Could You Offer Physiotherapy Placements?

Could You Offer Physiotherapy Placements?


Covid-19 has scuppered even the best-laid plans and physiotherapy trainees have suffered a serious pause in their education.

If you work as a physiotherapist, you’ll remember (fondly, hopefully!) your placements. Helping to not only train students in patient-facing settings, physio placements also help students work out which area they might want to work in.

Unfortunately, physiotherapy placements across the country came to a grinding halt the moment the severity of coronavirus became apparent. By this point in the year, those students would’ve been expecting to graduate, apply for jobs and have significantly more experience than they might now possess.

As healthcare services slowly start resuming, it’s time for those students to get straight back into learning.


The importance of physiotherapy placements


From the care of the elderly and paediatrics to women’s health and stroke rehabilitation, physiotherapists are needed across a vast range of services. As a result, it’s incredibly difficult for physiotherapy students to get experience across more than a few services in order to make an informed decision about where to specialise and apply for jobs.

As we all know, what’s written down on a job description doesn’t necessarily give a very accurate impression of what a role will be like. This is especially true with patient-facing roles, where not only will students be working with a range of patients, but the overall atmosphere of the setting will be unique.

Private hospitals and sports clubs also hire physiotherapists, further expanding the settings students may eventually work in. In order to gain vital experience and to begin choosing a career path, these placements are vital.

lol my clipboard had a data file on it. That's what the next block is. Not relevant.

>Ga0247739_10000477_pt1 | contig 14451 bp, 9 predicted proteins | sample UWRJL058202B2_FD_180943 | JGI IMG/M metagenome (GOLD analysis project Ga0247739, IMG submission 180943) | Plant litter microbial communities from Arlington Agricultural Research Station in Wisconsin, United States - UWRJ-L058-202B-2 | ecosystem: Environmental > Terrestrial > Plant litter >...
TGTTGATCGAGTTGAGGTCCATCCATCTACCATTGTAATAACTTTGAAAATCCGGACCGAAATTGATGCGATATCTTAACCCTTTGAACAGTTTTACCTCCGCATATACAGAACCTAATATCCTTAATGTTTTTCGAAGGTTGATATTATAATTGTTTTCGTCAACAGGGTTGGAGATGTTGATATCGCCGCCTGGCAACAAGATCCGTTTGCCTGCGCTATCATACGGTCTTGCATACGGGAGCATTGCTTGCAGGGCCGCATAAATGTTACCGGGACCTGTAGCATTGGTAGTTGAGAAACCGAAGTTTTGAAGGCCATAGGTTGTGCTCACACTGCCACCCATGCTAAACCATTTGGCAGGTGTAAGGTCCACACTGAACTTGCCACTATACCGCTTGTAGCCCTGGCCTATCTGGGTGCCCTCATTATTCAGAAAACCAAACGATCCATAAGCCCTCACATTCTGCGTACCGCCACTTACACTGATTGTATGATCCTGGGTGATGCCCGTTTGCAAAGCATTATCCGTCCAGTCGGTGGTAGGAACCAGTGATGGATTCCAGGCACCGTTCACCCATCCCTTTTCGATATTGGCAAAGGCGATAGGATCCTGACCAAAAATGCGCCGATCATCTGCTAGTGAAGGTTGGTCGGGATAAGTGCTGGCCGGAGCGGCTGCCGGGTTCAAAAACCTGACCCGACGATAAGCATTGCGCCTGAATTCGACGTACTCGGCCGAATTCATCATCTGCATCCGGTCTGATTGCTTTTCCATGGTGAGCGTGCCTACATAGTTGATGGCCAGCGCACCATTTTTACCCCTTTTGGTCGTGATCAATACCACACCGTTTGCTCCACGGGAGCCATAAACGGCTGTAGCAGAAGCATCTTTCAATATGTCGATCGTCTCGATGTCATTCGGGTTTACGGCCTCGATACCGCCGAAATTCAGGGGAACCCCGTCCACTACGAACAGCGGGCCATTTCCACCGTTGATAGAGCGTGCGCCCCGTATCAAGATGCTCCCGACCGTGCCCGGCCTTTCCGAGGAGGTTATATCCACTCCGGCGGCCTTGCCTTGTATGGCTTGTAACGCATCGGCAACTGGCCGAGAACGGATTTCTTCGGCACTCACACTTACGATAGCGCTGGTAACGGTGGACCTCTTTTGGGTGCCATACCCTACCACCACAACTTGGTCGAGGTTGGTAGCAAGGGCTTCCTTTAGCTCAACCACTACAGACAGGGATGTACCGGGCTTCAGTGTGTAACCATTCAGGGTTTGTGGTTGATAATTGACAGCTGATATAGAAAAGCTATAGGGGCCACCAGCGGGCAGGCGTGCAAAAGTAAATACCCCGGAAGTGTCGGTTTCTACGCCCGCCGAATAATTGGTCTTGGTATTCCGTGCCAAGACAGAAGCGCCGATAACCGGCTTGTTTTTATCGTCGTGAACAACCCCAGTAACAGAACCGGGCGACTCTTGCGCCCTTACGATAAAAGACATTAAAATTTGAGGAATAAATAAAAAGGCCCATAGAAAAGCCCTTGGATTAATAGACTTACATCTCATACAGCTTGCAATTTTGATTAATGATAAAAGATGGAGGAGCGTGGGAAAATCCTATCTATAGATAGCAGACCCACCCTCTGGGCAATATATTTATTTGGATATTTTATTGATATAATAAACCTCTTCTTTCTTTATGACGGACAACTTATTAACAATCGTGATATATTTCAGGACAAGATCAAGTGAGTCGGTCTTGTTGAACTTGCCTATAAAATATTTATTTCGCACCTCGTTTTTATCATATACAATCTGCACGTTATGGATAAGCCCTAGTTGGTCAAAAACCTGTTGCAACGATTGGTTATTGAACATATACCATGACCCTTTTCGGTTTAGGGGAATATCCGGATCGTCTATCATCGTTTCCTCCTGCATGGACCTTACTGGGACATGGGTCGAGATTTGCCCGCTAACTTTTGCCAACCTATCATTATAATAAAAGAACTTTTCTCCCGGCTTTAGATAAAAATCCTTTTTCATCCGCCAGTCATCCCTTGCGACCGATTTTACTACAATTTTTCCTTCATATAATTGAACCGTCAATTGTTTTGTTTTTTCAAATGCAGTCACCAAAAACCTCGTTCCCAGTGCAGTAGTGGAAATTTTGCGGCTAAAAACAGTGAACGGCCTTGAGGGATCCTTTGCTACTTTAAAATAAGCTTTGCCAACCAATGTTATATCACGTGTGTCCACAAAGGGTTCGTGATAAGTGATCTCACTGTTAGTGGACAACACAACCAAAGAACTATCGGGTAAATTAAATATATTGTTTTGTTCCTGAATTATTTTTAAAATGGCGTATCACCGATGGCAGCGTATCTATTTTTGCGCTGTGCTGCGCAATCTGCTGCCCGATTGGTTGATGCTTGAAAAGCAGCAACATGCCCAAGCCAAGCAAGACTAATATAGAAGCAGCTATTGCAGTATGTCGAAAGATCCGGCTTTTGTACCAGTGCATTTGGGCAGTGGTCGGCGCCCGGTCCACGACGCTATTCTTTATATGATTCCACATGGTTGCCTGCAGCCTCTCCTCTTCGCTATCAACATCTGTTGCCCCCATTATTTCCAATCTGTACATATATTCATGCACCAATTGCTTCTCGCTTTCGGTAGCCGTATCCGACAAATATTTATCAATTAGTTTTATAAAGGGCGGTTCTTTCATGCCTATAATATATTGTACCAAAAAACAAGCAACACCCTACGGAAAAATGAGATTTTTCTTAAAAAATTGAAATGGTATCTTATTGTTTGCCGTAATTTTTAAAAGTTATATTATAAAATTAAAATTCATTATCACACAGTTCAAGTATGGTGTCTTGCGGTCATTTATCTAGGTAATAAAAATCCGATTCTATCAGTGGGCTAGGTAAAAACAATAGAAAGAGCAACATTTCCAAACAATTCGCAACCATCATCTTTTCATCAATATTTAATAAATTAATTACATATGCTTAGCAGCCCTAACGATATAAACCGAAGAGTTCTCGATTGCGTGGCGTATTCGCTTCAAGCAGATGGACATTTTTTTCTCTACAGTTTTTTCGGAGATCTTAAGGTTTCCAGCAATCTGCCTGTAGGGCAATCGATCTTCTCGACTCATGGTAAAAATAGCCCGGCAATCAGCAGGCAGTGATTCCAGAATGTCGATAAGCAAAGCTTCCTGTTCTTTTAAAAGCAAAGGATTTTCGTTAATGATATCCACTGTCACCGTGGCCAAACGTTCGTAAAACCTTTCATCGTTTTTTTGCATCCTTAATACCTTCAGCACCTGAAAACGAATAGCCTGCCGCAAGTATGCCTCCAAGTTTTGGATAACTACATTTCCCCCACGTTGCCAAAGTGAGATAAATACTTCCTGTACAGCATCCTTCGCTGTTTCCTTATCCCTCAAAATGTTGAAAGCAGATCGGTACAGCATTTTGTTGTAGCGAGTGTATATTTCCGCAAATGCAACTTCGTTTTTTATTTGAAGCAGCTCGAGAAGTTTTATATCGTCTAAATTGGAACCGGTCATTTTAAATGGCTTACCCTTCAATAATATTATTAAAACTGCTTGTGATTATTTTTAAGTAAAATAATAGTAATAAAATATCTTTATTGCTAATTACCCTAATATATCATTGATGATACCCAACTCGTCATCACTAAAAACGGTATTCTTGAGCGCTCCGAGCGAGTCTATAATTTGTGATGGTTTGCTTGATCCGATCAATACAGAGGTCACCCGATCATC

Offering physiotherapy placements


The Chartered Society of Physiotherapy (CSP) has called upon physiotherapy practices and settings to reinstate placements and encourage others to offer placements where they may not have done before. Concerned that the physiotherapy industry is facing a workforce crisis if this year’s graduates lack the necessary experience, the CSP is reaching out to professionals who may be in a position to help.

Health Education England has announced that their £10 million Clinical Placements Expansion Programme now includes Allied Health Professionals (AHP) – this means physiotherapists. This scheme is to support the creation of thousands more clinical placements and the funding is open to many formats, including virtual placements.

For more information on the bid process for placement funding, you can read the Clinical Placements Expansion Programme (AHPs) guidance here and more information on the scheme here.

Funding aside, if you’re a chartered physiotherapist, chances are you have a huge amount of experience to offer a student on placement. It can be easy to forget just how new students are to this varied profession and to assume knowledge you have isn’t all that helpful. To a student, your knowledge is absolutely invaluable, no matter what sector of physiotherapy you work in.

There is already a shortfall in physiotherapists across all four UK countries and the lack of placements caused by Covid-19 isn’t going to make that shortfall any less. Instead, it’s likely to widen the gap between qualified professionals and requirements.

If you think you might be in a position to offer a placement to a physiotherapy student but want further guidance, you can contact the CSP at:


Possible placement settings


Extremely varied, placement settings aren’t just in hospitals. If you work as a physiotherapist, you very likely work in a setting that a student would find useful. These include:

  • Military bases
  • Sports clubs such as tennis, football and rugby
  • Solo practitioner physio practices
  • Social care setting
  • Charities
  • Massage clinics
  • NHS hospitals
  • Private hospitals


Not only does a variation of placements help students work out what area they want to practise in, but they’ll get a feel for the kind of business they want to work in as well. If you’re a sole practitioner, you have far more to offer than physiotherapy knowledge itself. If you started your own business, that knowledge is invaluable. If you’ve added in other therapies and services such as yoga, massage, taping and acupuncture, being able to show how different services complement physio can be a huge eye-opener, on top of clinical practice.

In short, if you’re a physiotherapist, you might be in the perfect position to offer a placement.

Leave a Reply